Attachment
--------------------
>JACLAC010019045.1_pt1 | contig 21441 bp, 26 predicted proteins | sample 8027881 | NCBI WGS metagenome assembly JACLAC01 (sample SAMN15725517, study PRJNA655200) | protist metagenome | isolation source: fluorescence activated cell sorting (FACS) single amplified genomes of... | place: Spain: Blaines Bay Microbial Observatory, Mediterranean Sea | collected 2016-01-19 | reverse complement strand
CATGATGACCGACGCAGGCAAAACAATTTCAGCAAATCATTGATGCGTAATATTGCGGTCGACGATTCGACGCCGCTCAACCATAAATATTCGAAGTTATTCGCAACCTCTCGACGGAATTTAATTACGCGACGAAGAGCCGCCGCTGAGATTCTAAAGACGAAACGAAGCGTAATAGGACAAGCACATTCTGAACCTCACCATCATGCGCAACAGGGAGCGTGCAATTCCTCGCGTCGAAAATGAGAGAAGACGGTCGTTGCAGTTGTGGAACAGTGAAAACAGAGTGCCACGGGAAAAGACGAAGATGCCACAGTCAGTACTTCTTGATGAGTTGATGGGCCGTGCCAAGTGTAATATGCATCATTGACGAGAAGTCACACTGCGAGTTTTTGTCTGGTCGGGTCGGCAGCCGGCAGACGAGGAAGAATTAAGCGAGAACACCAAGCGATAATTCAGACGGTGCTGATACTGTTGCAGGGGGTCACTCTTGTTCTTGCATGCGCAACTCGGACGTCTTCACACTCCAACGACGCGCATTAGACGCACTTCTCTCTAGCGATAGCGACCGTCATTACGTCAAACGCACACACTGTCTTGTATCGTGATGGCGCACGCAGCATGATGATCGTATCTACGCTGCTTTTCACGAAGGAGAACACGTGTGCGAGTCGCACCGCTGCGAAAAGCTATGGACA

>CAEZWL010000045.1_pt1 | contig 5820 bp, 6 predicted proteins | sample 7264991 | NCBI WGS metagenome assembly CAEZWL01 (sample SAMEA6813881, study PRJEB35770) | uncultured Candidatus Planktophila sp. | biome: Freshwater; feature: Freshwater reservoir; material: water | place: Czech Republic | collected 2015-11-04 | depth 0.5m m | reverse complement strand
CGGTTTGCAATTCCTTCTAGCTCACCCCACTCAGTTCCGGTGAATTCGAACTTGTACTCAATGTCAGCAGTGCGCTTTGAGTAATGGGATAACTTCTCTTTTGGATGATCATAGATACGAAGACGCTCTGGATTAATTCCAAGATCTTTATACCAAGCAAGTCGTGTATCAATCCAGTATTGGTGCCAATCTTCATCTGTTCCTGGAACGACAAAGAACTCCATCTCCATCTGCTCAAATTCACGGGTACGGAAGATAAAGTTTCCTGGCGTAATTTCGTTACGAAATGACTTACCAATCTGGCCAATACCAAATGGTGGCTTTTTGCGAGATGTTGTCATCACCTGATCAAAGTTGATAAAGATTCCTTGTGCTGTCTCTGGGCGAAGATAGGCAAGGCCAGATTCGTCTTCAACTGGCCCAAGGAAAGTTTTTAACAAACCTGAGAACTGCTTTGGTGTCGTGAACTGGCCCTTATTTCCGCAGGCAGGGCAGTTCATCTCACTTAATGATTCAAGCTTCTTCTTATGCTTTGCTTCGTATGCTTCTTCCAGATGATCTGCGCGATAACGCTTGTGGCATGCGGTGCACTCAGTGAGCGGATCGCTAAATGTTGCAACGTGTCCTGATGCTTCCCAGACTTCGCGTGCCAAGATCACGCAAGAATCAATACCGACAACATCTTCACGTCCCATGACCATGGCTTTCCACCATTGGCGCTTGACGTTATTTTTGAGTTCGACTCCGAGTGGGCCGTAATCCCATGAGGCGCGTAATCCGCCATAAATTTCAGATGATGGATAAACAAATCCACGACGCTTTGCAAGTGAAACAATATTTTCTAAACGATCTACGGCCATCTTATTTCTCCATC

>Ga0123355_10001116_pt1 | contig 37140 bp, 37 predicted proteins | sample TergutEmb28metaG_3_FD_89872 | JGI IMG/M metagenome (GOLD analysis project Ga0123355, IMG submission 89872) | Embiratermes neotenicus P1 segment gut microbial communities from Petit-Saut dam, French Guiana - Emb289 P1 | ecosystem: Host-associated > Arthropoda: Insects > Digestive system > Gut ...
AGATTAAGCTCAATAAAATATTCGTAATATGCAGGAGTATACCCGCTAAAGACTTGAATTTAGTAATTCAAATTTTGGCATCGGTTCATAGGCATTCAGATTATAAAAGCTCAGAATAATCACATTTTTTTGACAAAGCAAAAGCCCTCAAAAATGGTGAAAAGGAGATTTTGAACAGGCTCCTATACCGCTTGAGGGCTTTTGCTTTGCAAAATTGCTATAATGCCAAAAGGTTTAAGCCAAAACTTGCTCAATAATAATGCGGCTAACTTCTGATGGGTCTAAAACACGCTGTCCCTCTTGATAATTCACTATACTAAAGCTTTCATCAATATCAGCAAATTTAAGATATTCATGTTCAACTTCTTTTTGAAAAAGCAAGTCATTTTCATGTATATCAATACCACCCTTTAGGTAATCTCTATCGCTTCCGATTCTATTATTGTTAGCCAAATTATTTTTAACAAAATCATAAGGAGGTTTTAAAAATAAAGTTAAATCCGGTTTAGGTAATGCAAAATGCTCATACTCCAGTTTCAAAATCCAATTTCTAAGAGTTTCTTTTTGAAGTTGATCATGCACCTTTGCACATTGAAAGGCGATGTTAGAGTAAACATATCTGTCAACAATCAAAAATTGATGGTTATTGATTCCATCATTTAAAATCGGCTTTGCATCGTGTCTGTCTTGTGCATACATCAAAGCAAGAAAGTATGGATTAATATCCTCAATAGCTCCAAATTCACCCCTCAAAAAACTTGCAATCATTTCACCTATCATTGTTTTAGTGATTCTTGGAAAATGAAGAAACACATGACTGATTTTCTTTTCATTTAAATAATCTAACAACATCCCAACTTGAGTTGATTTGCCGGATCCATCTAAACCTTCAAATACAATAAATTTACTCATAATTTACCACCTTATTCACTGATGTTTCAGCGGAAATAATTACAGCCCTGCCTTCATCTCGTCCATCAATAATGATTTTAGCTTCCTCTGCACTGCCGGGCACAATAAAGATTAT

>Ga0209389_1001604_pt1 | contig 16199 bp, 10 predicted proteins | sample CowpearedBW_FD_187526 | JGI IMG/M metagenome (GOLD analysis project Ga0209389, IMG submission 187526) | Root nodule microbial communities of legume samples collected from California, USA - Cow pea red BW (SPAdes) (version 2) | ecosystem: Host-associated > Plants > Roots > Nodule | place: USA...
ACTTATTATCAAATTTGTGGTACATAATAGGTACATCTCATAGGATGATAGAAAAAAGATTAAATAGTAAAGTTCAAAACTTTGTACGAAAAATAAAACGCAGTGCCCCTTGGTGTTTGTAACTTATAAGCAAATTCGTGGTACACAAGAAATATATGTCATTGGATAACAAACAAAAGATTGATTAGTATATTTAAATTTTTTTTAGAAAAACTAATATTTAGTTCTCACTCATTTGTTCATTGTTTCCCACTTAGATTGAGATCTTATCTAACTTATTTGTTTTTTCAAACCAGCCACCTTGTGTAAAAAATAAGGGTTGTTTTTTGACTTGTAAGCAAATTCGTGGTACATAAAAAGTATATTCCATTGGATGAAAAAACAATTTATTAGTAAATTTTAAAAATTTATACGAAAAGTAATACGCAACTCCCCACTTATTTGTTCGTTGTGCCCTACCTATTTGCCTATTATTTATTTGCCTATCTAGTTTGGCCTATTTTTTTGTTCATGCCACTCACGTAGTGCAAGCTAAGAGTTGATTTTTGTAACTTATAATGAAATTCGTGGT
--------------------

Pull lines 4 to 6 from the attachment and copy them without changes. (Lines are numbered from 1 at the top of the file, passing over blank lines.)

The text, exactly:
CGGTTTGCAATTCCTTCTAGCTCACCCCACTCAGTTCCGGTGAATTCGAACTTGTACTCAATGTCAGCAGTGCGCTTTGAGTAATGGGATAACTTCTCTTTTGGATGATCATAGATACGAAGACGCTCTGGATTAATTCCAAGATCTTTATACCAAGCAAGTCGTGTATCAATCCAGTATTGGTGCCAATCTTCATCTGTTCCTGGAACGACAAAGAACTCCATCTCCATCTGCTCAAATTCACGGGTACGGAAGATAAAGTTTCCTGGCGTAATTTCGTTACGAAATGACTTACCAATCTGGCCAATACCAAATGGTGGCTTTTTGCGAGATGTTGTCATCACCTGATCAAAGTTGATAAAGATTCCTTGTGCTGTCTCTGGGCGAAGATAGGCAAGGCCAGATTCGTCTTCAACTGGCCCAAGGAAAGTTTTTAACAAACCTGAGAACTGCTTTGGTGTCGTGAACTGGCCCTTATTTCCGCAGGCAGGGCAGTTCATCTCACTTAATGATTCAAGCTTCTTCTTATGCTTTGCTTCGTATGCTTCTTCCAGATGATCTGCGCGATAACGCTTGTGGCATGCGGTGCACTCAGTGAGCGGATCGCTAAATGTTGCAACGTGTCCTGATGCTTCCCAGACTTCGCGTGCCAAGATCACGCAAGAATCAATACCGACAACATCTTCACGTCCCATGACCATGGCTTTCCACCATTGGCGCTTGACGTTATTTTTGAGTTCGACTCCGAGTGGGCCGTAATCCCATGAGGCGCGTAATCCGCCATAAATTTCAGATGATGGATAAACAAATCCACGACGCTTTGCAAGTGAAACAATATTTTCTAAACGATCTACGGCCATCTTATTTCTCCATC

>Ga0123355_10001116_pt1 | contig 37140 bp, 37 predicted proteins | sample TergutEmb28metaG_3_FD_89872 | JGI IMG/M metagenome (GOLD analysis project Ga0123355, IMG submission 89872) | Embiratermes neotenicus P1 segment gut microbial communities from Petit-Saut dam, French Guiana - Emb289 P1 | ecosystem: Host-associated > Arthropoda: Insects > Digestive system > Gut ...
AGATTAAGCTCAATAAAATATTCGTAATATGCAGGAGTATACCCGCTAAAGACTTGAATTTAGTAATTCAAATTTTGGCATCGGTTCATAGGCATTCAGATTATAAAAGCTCAGAATAATCACATTTTTTTGACAAAGCAAAAGCCCTCAAAAATGGTGAAAAGGAGATTTTGAACAGGCTCCTATACCGCTTGAGGGCTTTTGCTTTGCAAAATTGCTATAATGCCAAAAGGTTTAAGCCAAAACTTGCTCAATAATAATGCGGCTAACTTCTGATGGGTCTAAAACACGCTGTCCCTCTTGATAATTCACTATACTAAAGCTTTCATCAATATCAGCAAATTTAAGATATTCATGTTCAACTTCTTTTTGAAAAAGCAAGTCATTTTCATGTATATCAATACCACCCTTTAGGTAATCTCTATCGCTTCCGATTCTATTATTGTTAGCCAAATTATTTTTAACAAAATCATAAGGAGGTTTTAAAAATAAAGTTAAATCCGGTTTAGGTAATGCAAAATGCTCATACTCCAGTTTCAAAATCCAATTTCTAAGAGTTTCTTTTTGAAGTTGATCATGCACCTTTGCACATTGAAAGGCGATGTTAGAGTAAACATATCTGTCAACAATCAAAAATTGATGGTTATTGATTCCATCATTTAAAATCGGCTTTGCATCGTGTCTGTCTTGTGCATACATCAAAGCAAGAAAGTATGGATTAATATCCTCAATAGCTCCAAATTCACCCCTCAAAAAACTTGCAATCATTTCACCTATCATTGTTTTAGTGATTCTTGGAAAATGAAGAAACACATGACTGATTTTCTTTTCATTTAAATAATCTAACAACATCCCAACTTGAGTTGATTTGCCGGATCCATCTAAACCTTCAAATACAATAAATTTACTCATAATTTACCACCTTATTCACTGATGTTTCAGCGGAAATAATTACAGCCCTGCCTTCATCTCGTCCATCAATAATGATTTTAGCTTCCTCTGCACTGCCGGGCACAATAAAGATTAT